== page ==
This got me thinking--what defines a plate lunch, why does an otherwise nutritionally-conscious, ex-pat Hawaii girl make a beeline for it as soon as her feet touch Hawaiian soil, and why on earth are there no vegetables? Heck, even President Obama has Rainbow's when he goes home to Hawaii! I've made a living doing market research, so I Googled away. Then I asked my Dad.
Here is the anecdotal history. For the entree part, Hawaiian Japanese, Chinese, Korean, Filipino, Portuguese and Korean plantation workers all shared their various lunches, with not a sandwich to be found. A recent New York Times article concurs.
The macaroni salad kicked in later, with refrigeration I suppose. It also incorporates the concept of using the left-over dinner food. I've had mac salads with carrots, peas, leftover shrimp, crab, chicken, cucumbers, tsukemono, and of course, gobs of mayonnaise. And let's face it, it just tastes good with gravy or teriyaki.
So in marketing-speak, what is the plate lunch's value proposition?
1) It offers ridiculous, best-of-breed variety. You can choose from kal-bi, tonkatsu, garlic ahi, lau-lau, pork adobo, hamburger steak, oxtail soup...the list goes on. Even more, Zippy's has daily *and* weekly specials. And at the Korean plate lunch places, you can actually pick vegetable sides, along with your macaroni salad and chop chae (see above).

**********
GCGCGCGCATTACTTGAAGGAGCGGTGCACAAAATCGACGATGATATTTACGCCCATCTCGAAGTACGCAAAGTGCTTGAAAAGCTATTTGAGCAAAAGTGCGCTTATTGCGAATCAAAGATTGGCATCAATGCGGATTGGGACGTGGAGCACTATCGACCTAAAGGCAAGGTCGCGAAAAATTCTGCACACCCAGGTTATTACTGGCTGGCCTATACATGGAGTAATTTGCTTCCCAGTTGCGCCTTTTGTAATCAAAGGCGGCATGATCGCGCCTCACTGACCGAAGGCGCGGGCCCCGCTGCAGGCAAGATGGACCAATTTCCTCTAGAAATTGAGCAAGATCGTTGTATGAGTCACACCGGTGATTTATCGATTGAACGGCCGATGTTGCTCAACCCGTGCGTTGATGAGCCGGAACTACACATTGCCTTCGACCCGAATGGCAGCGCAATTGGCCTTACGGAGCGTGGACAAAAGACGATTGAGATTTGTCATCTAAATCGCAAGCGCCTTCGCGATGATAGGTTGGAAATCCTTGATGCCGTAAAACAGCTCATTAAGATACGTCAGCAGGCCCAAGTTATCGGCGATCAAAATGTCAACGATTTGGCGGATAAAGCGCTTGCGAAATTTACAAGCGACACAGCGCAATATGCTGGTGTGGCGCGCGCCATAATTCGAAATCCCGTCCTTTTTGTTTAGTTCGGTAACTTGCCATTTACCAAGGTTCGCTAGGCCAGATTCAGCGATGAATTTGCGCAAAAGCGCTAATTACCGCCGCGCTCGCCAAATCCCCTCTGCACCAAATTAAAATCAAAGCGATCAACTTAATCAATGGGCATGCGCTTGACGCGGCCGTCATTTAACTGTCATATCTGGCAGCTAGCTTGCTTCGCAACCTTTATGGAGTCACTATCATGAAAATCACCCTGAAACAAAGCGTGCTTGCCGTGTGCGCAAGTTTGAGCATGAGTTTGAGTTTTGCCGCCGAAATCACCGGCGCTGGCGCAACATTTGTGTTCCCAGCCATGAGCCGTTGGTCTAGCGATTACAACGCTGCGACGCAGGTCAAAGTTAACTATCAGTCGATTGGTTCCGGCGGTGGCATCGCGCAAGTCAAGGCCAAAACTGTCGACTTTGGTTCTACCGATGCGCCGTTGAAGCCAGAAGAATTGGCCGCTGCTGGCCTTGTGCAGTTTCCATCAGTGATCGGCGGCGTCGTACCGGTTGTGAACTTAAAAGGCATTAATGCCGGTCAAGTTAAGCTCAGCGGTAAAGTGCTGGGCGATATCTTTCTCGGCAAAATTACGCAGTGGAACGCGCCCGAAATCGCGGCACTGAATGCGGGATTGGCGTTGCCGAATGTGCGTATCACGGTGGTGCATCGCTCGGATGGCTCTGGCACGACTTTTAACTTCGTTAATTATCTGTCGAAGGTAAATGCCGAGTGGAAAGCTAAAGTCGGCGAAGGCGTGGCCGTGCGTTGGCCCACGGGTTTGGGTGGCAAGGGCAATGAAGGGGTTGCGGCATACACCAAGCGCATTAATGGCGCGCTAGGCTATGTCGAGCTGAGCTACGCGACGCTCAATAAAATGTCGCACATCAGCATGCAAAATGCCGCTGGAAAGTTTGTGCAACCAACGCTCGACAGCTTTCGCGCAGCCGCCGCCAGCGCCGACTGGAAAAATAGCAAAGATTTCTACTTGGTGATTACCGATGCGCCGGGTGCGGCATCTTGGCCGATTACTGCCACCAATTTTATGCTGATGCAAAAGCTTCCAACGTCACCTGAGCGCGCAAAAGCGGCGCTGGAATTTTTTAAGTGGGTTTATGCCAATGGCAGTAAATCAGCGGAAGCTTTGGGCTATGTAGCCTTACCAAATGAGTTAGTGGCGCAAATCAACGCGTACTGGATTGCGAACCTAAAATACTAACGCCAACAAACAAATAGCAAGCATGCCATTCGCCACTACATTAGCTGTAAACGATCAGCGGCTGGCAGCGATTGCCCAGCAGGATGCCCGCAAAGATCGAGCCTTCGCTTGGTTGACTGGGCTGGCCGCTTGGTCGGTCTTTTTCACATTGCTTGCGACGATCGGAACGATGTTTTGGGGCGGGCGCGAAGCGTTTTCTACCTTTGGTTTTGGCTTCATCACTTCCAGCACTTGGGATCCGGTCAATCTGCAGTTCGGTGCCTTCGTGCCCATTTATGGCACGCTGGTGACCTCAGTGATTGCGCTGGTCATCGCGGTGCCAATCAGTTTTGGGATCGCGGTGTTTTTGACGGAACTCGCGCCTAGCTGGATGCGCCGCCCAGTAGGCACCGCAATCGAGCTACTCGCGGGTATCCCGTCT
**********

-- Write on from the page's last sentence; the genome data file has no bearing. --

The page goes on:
3) It's accessible to everyone. Served with plastic utensils on a flimsy paper plate, plate lunches are not pretentious, and you can always find whatever you're in the mood to eat. There's no right way to eat one and everyone has their favorite place to get one. Lawyers, surfers, and lawyers who surf all eat plate lunches.
Really, it's just a brilliant product--an awesome food value, consumable to ensure repeat business, marketed virally, and with a target customer base of anyone who eats. Now I'm hungry!